Things would have been drastically different if Northern Ontario had representatives at the time of Confederation, that according to a research paper recently released on the independence of  Northern Ontario.

The report, prepared by the Northern Policy Institute suggests that Northern Ontario would be better served as a colony than its own province, but argues there is merit to the idea.

David Robinson, a Laurentian University economics professor, says Northern Ontario has the size and the economic resources to easily become a province but points out there are several barriers that would make it impossible at present.

Northerners “lack the democratic institutions to debate the issue, and southerners have no interest in the project. Clearly if change is needed, it will require a long struggle, first to convince a sufficiently large number of Northerners, then to convince the south.” Robinson  told the Sudbury Star.

Democracy matters to development. Adam Smith, Scottish social philosopher and political economist and the author of “The Wealth of Nationsexplained back in 1776 that the colonies that progressed most quickly were those that “were at liberty to manage their own affairs

Sault Ste. Marie would be a much different place today if Northern Ontario had been named its own province.  The report states that the Sault would have been made the capital city of the Province of Northern Ontario. The Sault would have been much bigger, with its own legislation buildings, government offices and a bigger population, it likely wouldn’t have waited 60 years to establish a University  But that didn’t happen.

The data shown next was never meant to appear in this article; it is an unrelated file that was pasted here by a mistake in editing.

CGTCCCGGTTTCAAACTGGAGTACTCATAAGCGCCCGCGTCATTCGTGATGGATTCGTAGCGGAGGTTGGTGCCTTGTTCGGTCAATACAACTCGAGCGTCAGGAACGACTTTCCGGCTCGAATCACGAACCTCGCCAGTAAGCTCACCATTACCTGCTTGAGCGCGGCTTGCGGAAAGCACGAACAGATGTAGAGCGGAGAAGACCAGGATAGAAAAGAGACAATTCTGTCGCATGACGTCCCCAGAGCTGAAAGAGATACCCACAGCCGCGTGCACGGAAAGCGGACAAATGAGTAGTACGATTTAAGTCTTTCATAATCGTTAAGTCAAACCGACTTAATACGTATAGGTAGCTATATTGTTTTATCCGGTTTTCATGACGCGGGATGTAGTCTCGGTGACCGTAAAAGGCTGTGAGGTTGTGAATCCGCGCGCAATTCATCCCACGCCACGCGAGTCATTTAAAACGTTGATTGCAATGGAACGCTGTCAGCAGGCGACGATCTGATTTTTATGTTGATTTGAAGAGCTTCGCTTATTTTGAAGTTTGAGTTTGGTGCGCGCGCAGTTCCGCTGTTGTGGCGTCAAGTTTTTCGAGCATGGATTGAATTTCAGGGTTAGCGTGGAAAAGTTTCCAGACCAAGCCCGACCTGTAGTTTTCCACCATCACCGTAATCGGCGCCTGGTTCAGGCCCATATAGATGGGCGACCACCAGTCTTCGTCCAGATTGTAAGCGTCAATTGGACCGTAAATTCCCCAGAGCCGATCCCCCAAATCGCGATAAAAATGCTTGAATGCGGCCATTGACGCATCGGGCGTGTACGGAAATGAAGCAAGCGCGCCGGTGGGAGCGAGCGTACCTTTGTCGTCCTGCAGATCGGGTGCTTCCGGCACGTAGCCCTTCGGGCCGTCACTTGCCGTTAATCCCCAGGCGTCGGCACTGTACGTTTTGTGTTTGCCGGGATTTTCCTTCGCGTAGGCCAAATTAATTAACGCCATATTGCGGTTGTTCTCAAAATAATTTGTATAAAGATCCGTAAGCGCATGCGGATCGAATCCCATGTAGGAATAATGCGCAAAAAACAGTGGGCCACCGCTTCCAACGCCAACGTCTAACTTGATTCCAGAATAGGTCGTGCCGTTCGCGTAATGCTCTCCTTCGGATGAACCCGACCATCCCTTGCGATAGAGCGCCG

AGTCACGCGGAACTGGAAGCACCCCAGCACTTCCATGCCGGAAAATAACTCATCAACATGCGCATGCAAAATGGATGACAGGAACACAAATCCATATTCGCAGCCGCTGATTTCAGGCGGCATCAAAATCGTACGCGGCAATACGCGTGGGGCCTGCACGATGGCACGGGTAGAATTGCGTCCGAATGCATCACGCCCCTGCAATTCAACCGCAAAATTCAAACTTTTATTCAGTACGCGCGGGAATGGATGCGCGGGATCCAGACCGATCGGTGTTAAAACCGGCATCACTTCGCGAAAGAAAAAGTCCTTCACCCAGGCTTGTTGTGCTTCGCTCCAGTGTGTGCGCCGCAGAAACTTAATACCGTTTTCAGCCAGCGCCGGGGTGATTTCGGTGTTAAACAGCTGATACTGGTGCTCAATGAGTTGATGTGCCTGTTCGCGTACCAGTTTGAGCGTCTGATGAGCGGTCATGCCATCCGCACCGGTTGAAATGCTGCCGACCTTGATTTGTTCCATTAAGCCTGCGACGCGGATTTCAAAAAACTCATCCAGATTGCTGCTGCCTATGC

The Sault, and Northern Ontario, would have retained much of the business and most of the resource rents that flowed to Southern Ontario. The North would have been more populous and richer than it is today Robinson said.

It would have been at least as populous as Manitoba, Saskatchewan or Alberta by the mid-20th century .  It is bigger than most provinces and despite population  declines for the last forty years, Northern Ontario has more residents than P.E.I. or Newfoundland. Compared to some European countries, Northern Ontario is bigger in area than most of the European union.

The report spells out distinct differences between Northern Ontario and Southern Ontario yet all of the decisions facing the northern part of the province is made by the south.

Northern Ontario it is the source of more than half of Canada’s metals – over $68 billion annually, almost all of which is exported. Northern Ontario has been shaped by its geological wealth: mining is still at the core of the economy and the culture of Northern Ontario, Robinson noted.

The report goes on to say that no taxes would be lost to the north if it did become its own Province.  Referring to a 2004 Fraser Institute study, Robinson says tax transfers to Northern Ontario are neutral, meaning the region wouldn’t lose tax dollars if it became its own province.

In conclusion, Robinson writes, The question that requires further consideration is
whether Northerners should press for provincial status or for the status of a semi-autonomous region within Ontario, or for devolution of specific power to a
democratically elected regional government. The alternative for Northerners is to continue to accept the current arrangement and accept declining influence
over their own future.

The argument presented here suggests that there are no real serious technical, economic or legal objections to beginning a process of devolution. It is clearly within
the power of the province, and is likely to improve governance of the North and make at least the North more democratic.

An interesting read, you can find the full paper at